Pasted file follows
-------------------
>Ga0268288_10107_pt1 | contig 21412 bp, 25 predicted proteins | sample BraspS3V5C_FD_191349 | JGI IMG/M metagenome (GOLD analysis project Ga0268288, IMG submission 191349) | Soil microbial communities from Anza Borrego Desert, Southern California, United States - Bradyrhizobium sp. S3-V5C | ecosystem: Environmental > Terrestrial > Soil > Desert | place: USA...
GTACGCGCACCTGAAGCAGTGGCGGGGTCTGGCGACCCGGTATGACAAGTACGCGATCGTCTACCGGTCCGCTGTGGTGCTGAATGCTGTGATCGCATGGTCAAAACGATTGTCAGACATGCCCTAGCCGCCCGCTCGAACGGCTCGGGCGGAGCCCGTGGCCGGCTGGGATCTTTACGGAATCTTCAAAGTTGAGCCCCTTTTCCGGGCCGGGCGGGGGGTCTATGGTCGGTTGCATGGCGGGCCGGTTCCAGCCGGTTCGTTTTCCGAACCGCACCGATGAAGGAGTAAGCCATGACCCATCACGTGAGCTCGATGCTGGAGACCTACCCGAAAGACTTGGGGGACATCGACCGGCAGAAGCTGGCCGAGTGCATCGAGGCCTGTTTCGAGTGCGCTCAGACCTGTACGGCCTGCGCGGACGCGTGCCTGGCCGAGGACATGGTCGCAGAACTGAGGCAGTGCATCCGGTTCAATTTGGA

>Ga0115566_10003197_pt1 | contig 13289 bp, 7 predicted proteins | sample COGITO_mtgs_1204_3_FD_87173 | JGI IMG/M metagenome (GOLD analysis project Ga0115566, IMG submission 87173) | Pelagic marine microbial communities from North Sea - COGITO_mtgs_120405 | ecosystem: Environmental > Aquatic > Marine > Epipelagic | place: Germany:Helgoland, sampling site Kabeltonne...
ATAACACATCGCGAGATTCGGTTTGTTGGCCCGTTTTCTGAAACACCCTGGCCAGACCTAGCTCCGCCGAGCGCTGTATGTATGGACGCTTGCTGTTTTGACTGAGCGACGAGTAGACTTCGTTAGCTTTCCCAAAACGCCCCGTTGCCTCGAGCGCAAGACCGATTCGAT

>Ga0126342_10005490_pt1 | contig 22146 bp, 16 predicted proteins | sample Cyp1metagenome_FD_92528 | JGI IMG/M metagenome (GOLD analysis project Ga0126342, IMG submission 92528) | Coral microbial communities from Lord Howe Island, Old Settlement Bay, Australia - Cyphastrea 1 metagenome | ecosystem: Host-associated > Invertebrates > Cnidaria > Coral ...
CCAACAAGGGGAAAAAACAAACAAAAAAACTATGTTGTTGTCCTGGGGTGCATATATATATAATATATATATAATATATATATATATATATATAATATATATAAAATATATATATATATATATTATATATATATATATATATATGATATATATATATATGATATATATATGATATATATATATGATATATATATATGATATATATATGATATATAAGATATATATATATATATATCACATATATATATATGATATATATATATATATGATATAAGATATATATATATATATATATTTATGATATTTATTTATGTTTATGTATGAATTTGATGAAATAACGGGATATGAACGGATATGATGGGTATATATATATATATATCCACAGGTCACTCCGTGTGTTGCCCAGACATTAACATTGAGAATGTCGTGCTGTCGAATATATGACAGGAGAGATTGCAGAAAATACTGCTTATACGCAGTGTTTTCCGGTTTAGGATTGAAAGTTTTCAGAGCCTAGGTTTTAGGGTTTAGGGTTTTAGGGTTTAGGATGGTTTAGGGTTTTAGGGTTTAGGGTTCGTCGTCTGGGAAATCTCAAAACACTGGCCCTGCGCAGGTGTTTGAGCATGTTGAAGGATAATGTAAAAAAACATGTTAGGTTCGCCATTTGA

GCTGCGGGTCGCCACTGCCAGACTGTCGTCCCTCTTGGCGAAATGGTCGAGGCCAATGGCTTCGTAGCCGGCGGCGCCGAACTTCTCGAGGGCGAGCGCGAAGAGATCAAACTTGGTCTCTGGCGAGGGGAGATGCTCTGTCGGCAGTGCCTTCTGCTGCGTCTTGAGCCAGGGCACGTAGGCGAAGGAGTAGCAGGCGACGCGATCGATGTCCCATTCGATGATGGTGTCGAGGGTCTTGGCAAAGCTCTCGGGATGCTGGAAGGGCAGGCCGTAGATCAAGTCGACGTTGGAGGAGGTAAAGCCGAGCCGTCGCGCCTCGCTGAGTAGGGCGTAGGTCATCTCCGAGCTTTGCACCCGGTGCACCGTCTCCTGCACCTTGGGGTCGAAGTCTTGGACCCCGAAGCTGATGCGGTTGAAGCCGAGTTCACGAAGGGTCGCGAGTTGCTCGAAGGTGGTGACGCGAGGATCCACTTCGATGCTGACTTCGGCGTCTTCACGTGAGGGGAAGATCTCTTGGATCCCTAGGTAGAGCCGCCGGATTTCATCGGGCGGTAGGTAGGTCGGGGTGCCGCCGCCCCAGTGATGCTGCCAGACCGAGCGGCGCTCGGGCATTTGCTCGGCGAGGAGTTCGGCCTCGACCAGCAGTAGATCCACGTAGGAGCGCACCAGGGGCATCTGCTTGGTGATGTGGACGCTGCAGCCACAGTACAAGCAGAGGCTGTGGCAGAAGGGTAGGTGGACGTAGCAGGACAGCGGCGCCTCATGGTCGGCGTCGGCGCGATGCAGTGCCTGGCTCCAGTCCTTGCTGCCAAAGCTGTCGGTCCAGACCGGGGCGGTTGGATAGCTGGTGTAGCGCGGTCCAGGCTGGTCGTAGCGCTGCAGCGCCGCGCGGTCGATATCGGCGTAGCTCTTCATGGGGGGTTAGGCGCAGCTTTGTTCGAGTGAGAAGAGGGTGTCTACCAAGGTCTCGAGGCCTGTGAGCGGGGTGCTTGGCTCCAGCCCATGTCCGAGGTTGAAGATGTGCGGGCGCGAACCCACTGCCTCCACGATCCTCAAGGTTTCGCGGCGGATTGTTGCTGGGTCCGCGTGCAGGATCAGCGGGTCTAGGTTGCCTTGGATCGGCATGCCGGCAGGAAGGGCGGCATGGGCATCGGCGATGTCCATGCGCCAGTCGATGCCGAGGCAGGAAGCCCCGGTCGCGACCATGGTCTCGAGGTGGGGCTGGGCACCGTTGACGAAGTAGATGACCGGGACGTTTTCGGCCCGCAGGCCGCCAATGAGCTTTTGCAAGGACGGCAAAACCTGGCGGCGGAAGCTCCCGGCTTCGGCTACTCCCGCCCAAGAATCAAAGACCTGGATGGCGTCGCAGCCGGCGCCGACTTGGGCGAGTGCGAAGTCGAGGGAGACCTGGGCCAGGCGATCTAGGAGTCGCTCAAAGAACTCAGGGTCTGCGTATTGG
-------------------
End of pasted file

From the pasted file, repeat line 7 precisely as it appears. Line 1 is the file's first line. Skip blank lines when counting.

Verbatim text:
GCTGCGGGTCGCCACTGCCAGACTGTCGTCCCTCTTGGCGAAATGGTCGAGGCCAATGGCTTCGTAGCCGGCGGCGCCGAACTTCTCGAGGGCGAGCGCGAAGAGATCAAACTTGGTCTCTGGCGAGGGGAGATGCTCTGTCGGCAGTGCCTTCTGCTGCGTCTTGAGCCAGGGCACGTAGGCGAAGGAGTAGCAGGCGACGCGATCGATGTCCCATTCGATGATGGTGTCGAGGGTCTTGGCAAAGCTCTCGGGATGCTGGAAGGGCAGGCCGTAGATCAAGTCGACGTTGGAGGAGGTAAAGCCGAGCCGTCGCGCCTCGCTGAGTAGGGCGTAGGTCATCTCCGAGCTTTGCACCCGGTGCACCGTCTCCTGCACCTTGGGGTCGAAGTCTTGGACCCCGAAGCTGATGCGGTTGAAGCCGAGTTCACGAAGGGTCGCGAGTTGCTCGAAGGTGGTGACGCGAGGATCCACTTCGATGCTGACTTCGGCGTCTTCACGTGAGGGGAAGATCTCTTGGATCCCTAGGTAGAGCCGCCGGATTTCATCGGGCGGTAGGTAGGTCGGGGTGCCGCCGCCCCAGTGATGCTGCCAGACCGAGCGGCGCTCGGGCATTTGCTCGGCGAGGAGTTCGGCCTCGACCAGCAGTAGATCCACGTAGGAGCGCACCAGGGGCATCTGCTTGGTGATGTGGACGCTGCAGCCACAGTACAAGCAGAGGCTGTGGCAGAAGGGTAGGTGGACGTAGCAGGACAGCGGCGCCTCATGGTCGGCGTCGGCGCGATGCAGTGCCTGGCTCCAGTCCTTGCTGCCAAAGCTGTCGGTCCAGACCGGGGCGGTTGGATAGCTGGTGTAGCGCGGTCCAGGCTGGTCGTAGCGCTGCAGCGCCGCGCGGTCGATATCGGCGTAGCTCTTCATGGGGGGTTAGGCGCAGCTTTGTTCGAGTGAGAAGAGGGTGTCTACCAAGGTCTCGAGGCCTGTGAGCGGGGTGCTTGGCTCCAGCCCATGTCCGAGGTTGAAGATGTGCGGGCGCGAACCCACTGCCTCCACGATCCTCAAGGTTTCGCGGCGGATTGTTGCTGGGTCCGCGTGCAGGATCAGCGGGTCTAGGTTGCCTTGGATCGGCATGCCGGCAGGAAGGGCGGCATGGGCATCGGCGATGTCCATGCGCCAGTCGATGCCGAGGCAGGAAGCCCCGGTCGCGACCATGGTCTCGAGGTGGGGCTGGGCACCGTTGACGAAGTAGATGACCGGGACGTTTTCGGCCCGCAGGCCGCCAATGAGCTTTTGCAAGGACGGCAAAACCTGGCGGCGGAAGCTCCCGGCTTCGGCTACTCCCGCCCAAGAATCAAAGACCTGGATGGCGTCGCAGCCGGCGCCGACTTGGGCGAGTGCGAAGTCGAGGGAGACCTGGGCCAGGCGATCTAGGAGTCGCTCAAAGAACTCAGGGTCTGCGTATTGG